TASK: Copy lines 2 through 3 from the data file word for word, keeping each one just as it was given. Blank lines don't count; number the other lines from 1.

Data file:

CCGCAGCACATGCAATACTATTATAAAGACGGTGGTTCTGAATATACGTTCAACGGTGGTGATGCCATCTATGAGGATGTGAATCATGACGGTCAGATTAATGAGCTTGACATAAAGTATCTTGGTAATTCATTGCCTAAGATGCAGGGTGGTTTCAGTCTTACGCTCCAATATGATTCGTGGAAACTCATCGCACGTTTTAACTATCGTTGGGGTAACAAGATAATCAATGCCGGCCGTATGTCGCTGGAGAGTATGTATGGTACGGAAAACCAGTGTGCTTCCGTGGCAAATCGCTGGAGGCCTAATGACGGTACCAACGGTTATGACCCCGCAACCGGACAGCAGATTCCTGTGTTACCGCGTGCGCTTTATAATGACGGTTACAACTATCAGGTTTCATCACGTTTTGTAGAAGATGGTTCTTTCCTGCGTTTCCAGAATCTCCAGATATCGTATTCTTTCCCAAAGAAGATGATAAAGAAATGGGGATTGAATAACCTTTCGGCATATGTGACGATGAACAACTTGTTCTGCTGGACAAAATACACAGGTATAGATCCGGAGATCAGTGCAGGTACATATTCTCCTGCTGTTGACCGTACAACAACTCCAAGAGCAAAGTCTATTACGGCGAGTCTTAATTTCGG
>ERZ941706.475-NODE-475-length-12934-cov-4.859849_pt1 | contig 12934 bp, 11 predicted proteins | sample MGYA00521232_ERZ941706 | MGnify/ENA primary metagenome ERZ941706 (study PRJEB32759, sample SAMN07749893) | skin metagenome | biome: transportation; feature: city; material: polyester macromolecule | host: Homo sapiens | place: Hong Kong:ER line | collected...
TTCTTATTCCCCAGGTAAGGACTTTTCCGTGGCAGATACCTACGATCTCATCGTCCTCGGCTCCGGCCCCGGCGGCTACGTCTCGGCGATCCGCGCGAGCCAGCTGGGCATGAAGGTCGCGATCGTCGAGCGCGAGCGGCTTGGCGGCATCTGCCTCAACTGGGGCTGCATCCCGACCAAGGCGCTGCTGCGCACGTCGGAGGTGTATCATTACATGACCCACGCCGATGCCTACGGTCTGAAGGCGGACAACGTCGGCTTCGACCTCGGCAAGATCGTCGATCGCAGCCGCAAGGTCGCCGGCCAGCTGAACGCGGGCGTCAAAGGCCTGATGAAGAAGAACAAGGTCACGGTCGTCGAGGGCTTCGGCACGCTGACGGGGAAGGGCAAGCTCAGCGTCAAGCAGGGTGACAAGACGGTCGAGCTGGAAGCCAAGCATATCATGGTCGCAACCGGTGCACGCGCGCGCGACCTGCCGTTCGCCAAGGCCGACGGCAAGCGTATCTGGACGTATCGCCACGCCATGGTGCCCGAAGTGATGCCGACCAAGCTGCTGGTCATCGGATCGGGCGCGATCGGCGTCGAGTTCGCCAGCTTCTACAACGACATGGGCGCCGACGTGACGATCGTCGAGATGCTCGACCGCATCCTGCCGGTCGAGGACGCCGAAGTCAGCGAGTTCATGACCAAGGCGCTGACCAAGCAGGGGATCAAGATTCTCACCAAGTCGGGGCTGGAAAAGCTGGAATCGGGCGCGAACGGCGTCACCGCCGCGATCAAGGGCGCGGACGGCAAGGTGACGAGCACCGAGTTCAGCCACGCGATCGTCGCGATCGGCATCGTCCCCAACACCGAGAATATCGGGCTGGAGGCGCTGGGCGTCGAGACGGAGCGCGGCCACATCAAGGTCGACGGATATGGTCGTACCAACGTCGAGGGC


>ERZ941706.475-NODE-475-length-12934-cov-4.859849_pt1 | contig 12934 bp, 11 predicted proteins | sample MGYA00521232_ERZ941706 | MGnify/ENA primary metagenome ERZ941706 (study PRJEB32759, sample SAMN07749893) | skin metagenome | biome: transportation; feature: city; material: polyester macromolecule | host: Homo sapiens | place: Hong Kong:ER line | collected...
TTCTTATTCCCCAGGTAAGGACTTTTCCGTGGCAGATACCTACGATCTCATCGTCCTCGGCTCCGGCCCCGGCGGCTACGTCTCGGCGATCCGCGCGAGCCAGCTGGGCATGAAGGTCGCGATCGTCGAGCGCGAGCGGCTTGGCGGCATCTGCCTCAACTGGGGCTGCATCCCGACCAAGGCGCTGCTGCGCACGTCGGAGGTGTATCATTACATGACCCACGCCGATGCCTACGGTCTGAAGGCGGACAACGTCGGCTTCGACCTCGGCAAGATCGTCGATCGCAGCCGCAAGGTCGCCGGCCAGCTGAACGCGGGCGTCAAAGGCCTGATGAAGAAGAACAAGGTCACGGTCGTCGAGGGCTTCGGCACGCTGACGGGGAAGGGCAAGCTCAGCGTCAAGCAGGGTGACAAGACGGTCGAGCTGGAAGCCAAGCATATCATGGTCGCAACCGGTGCACGCGCGCGCGACCTGCCGTTCGCCAAGGCCGACGGCAAGCGTATCTGGACGTATCGCCACGCCATGGTGCCCGAAGTGATGCCGACCAAGCTGCTGGTCATCGGATCGGGCGCGATCGGCGTCGAGTTCGCCAGCTTCTACAACGACATGGGCGCCGACGTGACGATCGTCGAGATGCTCGACCGCATCCTGCCGGTCGAGGACGCCGAAGTCAGCGAGTTCATGACCAAGGCGCTGACCAAGCAGGGGATCAAGATTCTCACCAAGTCGGGGCTGGAAAAGCTGGAATCGGGCGCGAACGGCGTCACCGCCGCGATCAAGGGCGCGGACGGCAAGGTGACGAGCACCGAGTTCAGCCACGCGATCGTCGCGATCGGCATCGTCCCCAACACCGAGAATATCGGGCTGGAGGCGCTGGGCGTCGAGACGGAGCGCGGCCACATCAAGGTCGACGGATATGGTCGTACCAACGTCGAGGGC